Iceland volcano: and you thought the last eruption was bad…
On the second anniversary of the ash cloud that grounded Europe’s flights, Iceland is facing further volcanic havoc, warns Andy Hooper .
By Andy Hooper
10 Apr 2012
This month marks the second anniversary of the eruption of Eyjafjallajökull that left millions stranded across Europe, and cost airlines an estimated €150 million a day for six days. But alarmingly, there are signs of high activity beneath the much larger, neighbouring Katla caldera in Iceland – a possible sign of an impending eruption. This should prompt extensive high-level contingency planning across Europe, as Katla has the potential to be much more damaging than Eyjafjallajökull.
Since Iceland was settled in the ninth century, Katla has erupted on average every 60 years, but has not had a significant eruption since 1918. Ominously, eruptions of Eyjafjallajökull in 1821-23 and 1612 were followed within months by eruptions of Katla. Judged by the historical calendar, an eruption is overdue.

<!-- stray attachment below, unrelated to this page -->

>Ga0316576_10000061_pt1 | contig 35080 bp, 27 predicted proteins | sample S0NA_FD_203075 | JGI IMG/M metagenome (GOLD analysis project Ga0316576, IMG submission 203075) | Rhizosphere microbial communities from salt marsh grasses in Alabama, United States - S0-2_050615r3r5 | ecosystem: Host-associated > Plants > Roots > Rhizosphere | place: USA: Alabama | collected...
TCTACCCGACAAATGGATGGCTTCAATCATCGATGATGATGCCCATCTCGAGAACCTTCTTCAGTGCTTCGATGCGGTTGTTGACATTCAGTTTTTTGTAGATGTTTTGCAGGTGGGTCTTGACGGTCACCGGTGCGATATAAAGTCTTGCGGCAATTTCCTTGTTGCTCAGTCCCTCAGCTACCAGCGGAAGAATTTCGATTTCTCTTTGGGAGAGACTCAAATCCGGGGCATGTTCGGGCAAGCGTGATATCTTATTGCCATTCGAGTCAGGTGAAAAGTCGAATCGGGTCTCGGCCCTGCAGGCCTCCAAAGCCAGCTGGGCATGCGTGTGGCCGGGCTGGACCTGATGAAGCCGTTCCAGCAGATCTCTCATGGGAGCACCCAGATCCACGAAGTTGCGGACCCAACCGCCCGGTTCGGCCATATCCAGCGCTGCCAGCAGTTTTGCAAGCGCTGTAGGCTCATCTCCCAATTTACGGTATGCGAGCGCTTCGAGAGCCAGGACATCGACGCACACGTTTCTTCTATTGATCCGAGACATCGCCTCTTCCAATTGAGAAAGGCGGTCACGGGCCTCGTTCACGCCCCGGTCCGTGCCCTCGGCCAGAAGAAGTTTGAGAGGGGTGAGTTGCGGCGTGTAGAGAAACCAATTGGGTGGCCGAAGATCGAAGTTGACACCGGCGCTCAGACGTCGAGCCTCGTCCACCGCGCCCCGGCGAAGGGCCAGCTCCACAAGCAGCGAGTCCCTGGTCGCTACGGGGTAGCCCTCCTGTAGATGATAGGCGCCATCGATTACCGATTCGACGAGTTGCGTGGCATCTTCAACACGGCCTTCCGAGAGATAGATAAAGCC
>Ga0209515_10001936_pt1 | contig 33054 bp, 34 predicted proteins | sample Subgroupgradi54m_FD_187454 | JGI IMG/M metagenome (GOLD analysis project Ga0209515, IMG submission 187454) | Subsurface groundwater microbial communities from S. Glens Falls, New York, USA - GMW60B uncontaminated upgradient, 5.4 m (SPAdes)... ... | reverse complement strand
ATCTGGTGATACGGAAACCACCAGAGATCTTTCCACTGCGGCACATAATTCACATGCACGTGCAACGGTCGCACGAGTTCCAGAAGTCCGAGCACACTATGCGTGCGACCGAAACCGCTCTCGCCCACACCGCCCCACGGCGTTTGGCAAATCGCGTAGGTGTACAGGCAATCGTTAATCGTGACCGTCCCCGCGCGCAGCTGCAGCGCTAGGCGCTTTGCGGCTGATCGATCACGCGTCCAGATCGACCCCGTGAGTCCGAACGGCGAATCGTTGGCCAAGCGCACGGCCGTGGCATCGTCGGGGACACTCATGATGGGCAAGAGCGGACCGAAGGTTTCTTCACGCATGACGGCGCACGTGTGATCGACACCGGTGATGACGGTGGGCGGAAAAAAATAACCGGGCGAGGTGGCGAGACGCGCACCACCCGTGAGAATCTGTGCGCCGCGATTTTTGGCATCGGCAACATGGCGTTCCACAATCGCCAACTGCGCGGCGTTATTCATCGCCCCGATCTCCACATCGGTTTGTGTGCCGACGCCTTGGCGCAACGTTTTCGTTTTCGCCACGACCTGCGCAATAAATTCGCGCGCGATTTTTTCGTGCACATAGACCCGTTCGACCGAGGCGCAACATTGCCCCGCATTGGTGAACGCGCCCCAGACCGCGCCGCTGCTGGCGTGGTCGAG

Last July, a flood of water burst from beneath the ice cap on top of Katla, washing away a bridge. This indicates that an extra pulse of heat reached the base of the ice. Since then, there have been erratic movements of the surface of the volcano, measured by precise GPS instruments, and bursts of high earthquake activity beneath Katla’s caldera. These observations imply that magma has risen to shallower depths.
Katla’s eruption in 1918 produced five times as much ash as the 2010 Eyjafjallajökull one. A major eruption could result in large parts of Iceland being flooded as snow and ice melted; significant poisoning of Icelandic agriculture; destruction of property; and, of course, the grounding of aircraft across Europe.